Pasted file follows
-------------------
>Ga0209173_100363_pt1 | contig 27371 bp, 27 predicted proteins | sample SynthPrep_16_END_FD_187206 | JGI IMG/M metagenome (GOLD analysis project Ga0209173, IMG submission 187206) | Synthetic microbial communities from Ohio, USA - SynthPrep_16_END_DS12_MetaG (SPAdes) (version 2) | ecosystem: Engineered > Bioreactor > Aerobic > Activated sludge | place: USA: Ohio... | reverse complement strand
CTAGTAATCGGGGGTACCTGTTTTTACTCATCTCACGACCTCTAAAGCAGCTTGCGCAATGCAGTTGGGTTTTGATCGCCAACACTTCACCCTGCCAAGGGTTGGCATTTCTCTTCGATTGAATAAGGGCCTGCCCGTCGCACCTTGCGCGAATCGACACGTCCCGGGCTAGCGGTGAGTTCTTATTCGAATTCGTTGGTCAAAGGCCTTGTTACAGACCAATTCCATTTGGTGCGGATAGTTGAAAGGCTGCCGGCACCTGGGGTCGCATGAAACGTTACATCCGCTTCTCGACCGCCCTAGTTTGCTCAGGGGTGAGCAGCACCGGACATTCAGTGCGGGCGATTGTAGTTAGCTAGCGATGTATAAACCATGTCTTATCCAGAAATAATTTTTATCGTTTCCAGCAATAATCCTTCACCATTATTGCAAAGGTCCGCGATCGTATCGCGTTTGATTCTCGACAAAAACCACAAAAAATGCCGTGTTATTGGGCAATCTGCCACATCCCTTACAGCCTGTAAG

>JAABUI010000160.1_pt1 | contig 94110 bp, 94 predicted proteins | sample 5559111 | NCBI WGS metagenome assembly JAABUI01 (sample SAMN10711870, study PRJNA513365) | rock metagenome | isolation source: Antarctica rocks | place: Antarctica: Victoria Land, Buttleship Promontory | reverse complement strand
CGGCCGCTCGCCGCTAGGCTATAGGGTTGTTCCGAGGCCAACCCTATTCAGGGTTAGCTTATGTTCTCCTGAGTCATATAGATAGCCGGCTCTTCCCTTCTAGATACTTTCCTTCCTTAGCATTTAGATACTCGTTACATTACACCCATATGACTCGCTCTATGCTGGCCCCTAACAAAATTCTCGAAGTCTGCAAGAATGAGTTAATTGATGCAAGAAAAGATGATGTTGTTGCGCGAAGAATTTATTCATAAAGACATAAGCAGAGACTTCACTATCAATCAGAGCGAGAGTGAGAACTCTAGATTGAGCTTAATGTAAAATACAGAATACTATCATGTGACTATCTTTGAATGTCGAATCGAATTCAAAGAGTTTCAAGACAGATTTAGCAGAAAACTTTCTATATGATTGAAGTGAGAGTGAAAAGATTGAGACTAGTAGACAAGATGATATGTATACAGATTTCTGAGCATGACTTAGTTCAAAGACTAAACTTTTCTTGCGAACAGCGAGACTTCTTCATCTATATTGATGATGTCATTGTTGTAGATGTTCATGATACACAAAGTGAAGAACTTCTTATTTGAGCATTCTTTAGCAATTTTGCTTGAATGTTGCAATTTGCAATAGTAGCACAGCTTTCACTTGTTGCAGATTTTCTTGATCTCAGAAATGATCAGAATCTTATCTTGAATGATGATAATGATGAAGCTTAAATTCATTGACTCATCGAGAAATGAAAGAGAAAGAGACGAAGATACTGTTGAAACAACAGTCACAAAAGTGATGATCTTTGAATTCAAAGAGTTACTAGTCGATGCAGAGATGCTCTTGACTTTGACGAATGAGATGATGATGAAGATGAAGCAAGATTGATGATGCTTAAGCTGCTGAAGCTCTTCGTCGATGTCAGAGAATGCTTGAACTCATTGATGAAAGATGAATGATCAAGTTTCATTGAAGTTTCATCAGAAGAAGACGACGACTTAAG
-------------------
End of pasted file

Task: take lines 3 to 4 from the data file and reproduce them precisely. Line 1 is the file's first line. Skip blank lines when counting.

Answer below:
>JAABUI010000160.1_pt1 | contig 94110 bp, 94 predicted proteins | sample 5559111 | NCBI WGS metagenome assembly JAABUI01 (sample SAMN10711870, study PRJNA513365) | rock metagenome | isolation source: Antarctica rocks | place: Antarctica: Victoria Land, Buttleship Promontory | reverse complement strand
CGGCCGCTCGCCGCTAGGCTATAGGGTTGTTCCGAGGCCAACCCTATTCAGGGTTAGCTTATGTTCTCCTGAGTCATATAGATAGCCGGCTCTTCCCTTCTAGATACTTTCCTTCCTTAGCATTTAGATACTCGTTACATTACACCCATATGACTCGCTCTATGCTGGCCCCTAACAAAATTCTCGAAGTCTGCAAGAATGAGTTAATTGATGCAAGAAAAGATGATGTTGTTGCGCGAAGAATTTATTCATAAAGACATAAGCAGAGACTTCACTATCAATCAGAGCGAGAGTGAGAACTCTAGATTGAGCTTAATGTAAAATACAGAATACTATCATGTGACTATCTTTGAATGTCGAATCGAATTCAAAGAGTTTCAAGACAGATTTAGCAGAAAACTTTCTATATGATTGAAGTGAGAGTGAAAAGATTGAGACTAGTAGACAAGATGATATGTATACAGATTTCTGAGCATGACTTAGTTCAAAGACTAAACTTTTCTTGCGAACAGCGAGACTTCTTCATCTATATTGATGATGTCATTGTTGTAGATGTTCATGATACACAAAGTGAAGAACTTCTTATTTGAGCATTCTTTAGCAATTTTGCTTGAATGTTGCAATTTGCAATAGTAGCACAGCTTTCACTTGTTGCAGATTTTCTTGATCTCAGAAATGATCAGAATCTTATCTTGAATGATGATAATGATGAAGCTTAAATTCATTGACTCATCGAGAAATGAAAGAGAAAGAGACGAAGATACTGTTGAAACAACAGTCACAAAAGTGATGATCTTTGAATTCAAAGAGTTACTAGTCGATGCAGAGATGCTCTTGACTTTGACGAATGAGATGATGATGAAGATGAAGCAAGATTGATGATGCTTAAGCTGCTGAAGCTCTTCGTCGATGTCAGAGAATGCTTGAACTCATTGATGAAAGATGAATGATCAAGTTTCATTGAAGTTTCATCAGAAGAAGACGACGACTTAAG